Equipment survives in challenging field conditions
Since November 2012 I have been working on a UK Aid project funded by the UK Department for International Development (DFID) in which my role has been to assist, with others, the Ministry of Water Resources to develop a pilot groundwater monitoring network in The Rokel-Seli River Basin.
Part of my work has involved installing groundwater level loggers and other monitoring equipment in wells and boreholes and in providing training, practical support and mentoring to a group of young professionals from the Ministry of Water and other organisations. They in turn have been expected to take on the responsibility for managing these networks and for the collection of data by building and sustaining working partnerships with local communities and District Councils. For more information on the project, including maps, and data produced during the course of the project, go to http://www.salonewatersecurity.com/
Equipment and Data Highlights
Groundwater level data was collected by loggers at 15 minute intervals. Data was downloaded every 2 to 4 months. Manual water levels were taken when visiting sites to validate the logger records. This provided a high degree of confidence in the data record (Figure 2). These data were also matched against rainfall records which were taken daily at community rainfall stations set up by the project.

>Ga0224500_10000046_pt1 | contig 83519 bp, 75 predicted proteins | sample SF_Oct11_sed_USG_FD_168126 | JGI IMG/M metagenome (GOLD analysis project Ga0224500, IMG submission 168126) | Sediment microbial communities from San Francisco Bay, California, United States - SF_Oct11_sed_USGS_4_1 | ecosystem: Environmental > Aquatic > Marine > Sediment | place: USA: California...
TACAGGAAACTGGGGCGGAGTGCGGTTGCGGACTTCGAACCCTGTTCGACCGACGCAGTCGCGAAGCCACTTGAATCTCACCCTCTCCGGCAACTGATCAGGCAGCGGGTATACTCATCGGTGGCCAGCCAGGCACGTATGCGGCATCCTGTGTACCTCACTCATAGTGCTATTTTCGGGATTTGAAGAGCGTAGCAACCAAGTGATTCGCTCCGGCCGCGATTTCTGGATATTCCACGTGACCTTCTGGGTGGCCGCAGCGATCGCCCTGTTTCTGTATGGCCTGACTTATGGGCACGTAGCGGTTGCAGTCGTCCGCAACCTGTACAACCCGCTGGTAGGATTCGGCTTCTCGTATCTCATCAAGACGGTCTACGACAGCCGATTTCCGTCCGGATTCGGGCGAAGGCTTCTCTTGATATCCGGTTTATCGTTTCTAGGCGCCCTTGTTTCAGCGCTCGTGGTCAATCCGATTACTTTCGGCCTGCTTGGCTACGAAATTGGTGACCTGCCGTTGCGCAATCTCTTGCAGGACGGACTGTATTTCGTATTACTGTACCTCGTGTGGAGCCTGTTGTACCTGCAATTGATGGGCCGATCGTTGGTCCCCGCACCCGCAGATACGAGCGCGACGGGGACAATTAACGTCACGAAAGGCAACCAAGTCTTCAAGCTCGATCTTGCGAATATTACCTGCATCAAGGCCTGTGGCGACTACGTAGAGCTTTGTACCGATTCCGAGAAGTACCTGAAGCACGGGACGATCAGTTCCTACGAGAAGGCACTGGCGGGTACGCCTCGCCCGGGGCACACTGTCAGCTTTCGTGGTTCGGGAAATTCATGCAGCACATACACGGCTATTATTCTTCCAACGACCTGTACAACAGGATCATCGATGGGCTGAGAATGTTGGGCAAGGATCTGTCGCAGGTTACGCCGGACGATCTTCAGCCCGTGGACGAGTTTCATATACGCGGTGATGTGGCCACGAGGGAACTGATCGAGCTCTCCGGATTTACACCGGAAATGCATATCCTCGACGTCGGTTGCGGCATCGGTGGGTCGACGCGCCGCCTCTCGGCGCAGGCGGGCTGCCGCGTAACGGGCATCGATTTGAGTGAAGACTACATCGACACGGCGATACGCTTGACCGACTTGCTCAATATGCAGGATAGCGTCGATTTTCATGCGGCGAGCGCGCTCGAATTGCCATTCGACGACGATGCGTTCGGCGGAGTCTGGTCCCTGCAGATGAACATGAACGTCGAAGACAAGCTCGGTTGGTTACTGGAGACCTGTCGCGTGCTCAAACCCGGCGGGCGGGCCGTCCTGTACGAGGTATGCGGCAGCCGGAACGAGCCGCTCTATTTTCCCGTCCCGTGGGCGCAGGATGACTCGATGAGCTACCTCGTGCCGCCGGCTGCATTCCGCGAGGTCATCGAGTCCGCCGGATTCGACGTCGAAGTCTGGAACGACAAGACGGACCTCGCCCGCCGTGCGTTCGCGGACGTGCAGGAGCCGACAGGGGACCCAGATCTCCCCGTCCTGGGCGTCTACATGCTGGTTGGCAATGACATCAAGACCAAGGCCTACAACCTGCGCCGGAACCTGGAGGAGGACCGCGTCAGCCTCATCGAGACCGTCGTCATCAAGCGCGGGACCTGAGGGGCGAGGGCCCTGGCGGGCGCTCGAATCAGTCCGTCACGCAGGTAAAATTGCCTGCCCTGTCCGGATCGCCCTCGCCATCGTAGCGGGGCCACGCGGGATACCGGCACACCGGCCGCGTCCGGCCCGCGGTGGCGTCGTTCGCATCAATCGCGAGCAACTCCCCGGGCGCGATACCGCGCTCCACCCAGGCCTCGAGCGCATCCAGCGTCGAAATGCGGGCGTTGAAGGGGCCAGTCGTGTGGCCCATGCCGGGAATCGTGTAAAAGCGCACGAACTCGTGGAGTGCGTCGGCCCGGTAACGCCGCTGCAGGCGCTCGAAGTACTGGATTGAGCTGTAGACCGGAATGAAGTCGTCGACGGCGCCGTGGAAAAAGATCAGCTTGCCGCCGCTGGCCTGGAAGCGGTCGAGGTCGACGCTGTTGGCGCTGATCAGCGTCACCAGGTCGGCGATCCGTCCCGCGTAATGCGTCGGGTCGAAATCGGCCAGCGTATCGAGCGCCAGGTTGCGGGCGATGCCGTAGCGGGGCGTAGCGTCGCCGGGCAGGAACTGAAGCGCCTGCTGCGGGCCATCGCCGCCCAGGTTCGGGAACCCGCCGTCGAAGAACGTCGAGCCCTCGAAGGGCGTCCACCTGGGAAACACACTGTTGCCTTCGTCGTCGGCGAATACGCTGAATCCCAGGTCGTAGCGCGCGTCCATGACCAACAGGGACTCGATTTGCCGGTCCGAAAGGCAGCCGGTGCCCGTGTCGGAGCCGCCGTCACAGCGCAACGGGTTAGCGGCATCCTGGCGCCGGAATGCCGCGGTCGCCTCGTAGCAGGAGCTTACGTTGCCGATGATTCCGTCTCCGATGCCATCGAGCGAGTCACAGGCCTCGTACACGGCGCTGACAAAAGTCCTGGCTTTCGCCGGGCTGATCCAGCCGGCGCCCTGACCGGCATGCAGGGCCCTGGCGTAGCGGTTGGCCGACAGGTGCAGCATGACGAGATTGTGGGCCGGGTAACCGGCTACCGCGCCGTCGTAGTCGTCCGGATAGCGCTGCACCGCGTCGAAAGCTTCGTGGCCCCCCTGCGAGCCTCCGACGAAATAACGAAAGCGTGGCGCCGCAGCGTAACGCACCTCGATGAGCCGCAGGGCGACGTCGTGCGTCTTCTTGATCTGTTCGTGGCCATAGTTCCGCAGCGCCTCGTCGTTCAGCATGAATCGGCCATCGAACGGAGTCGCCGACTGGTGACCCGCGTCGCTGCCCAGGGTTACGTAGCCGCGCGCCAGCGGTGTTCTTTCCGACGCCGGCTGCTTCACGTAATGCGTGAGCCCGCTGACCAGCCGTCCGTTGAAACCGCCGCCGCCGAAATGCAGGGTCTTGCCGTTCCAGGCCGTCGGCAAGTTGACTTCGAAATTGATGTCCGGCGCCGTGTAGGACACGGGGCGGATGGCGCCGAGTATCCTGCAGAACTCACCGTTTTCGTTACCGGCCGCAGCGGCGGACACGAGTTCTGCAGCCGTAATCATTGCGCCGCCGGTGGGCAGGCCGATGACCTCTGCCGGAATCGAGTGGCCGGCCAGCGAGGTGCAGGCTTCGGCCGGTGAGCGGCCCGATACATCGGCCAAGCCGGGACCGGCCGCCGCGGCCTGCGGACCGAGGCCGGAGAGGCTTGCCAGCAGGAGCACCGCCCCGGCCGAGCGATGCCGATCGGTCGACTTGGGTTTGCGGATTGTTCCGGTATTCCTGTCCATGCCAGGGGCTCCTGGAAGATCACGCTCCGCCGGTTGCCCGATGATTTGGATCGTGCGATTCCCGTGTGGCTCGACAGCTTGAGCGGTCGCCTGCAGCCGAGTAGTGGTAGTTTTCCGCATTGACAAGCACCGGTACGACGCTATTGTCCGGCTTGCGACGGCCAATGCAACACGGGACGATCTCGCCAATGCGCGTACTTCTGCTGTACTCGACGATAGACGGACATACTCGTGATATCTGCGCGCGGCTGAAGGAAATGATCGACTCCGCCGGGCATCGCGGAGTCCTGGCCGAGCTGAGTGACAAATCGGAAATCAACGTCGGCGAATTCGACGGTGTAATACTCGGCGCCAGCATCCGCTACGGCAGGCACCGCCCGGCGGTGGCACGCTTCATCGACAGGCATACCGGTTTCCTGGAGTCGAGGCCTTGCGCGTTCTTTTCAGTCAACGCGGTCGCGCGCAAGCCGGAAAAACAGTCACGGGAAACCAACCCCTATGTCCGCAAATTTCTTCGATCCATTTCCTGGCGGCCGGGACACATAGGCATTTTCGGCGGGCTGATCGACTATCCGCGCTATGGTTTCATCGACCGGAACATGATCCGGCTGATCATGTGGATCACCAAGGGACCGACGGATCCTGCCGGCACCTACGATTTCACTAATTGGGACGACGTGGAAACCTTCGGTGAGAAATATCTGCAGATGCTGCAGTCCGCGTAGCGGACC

- Rainfall totals on average exceed 3000 mm / year, which is over 3 times the average for England and Wales. Nearly all of this rain falls within a 7 month period extending from May to November. Rainfall at the height of the wet season can exceed 100 mm per day. Figure 2 Groundwater level and rainfall records, 2013 to 2016.
- Across the 16 wells and boreholes monitored for this project, annual groundwater levels varied from 2.5 to over 10 metres, with the average being around 5.5 metres. Many wells are dry, or severely stressed towards the end of the dry season.
- Groundwater levels rise within a few days of the start of the wet season, typically reaching a peak by mid-August (Figure 2) and receding thereafter. By mid-March groundwater is virtually fully discharged.
The fact that equipment has survived and is still in use and providing high quality data 3 years after deployment is a real testimony to the reliability of the In-Situ equipment.
Ebola - Equipment Donation
It is worth mentioning that during the Ebola crisis of 2014-2015, In-Situ donated 11 Water Level Dip Tapes to the Sierra Leone Ministry of Water Resources.
At that time Sierra Leone was in the grip of the worst Ebola outbreak in history and the dip tapes were used to monitor groundwater levels at wells and boreholes adjacent to Ebola Care Facilities. Since then the tapes will have been distributed to District Councils to help towards establishing a national groundwater-monitoring network.
In-Situ are rightly proud to have donated the dip meters for this important work. See https://in-situ.com/blog/2015/04/
©Peter Dumble 2016
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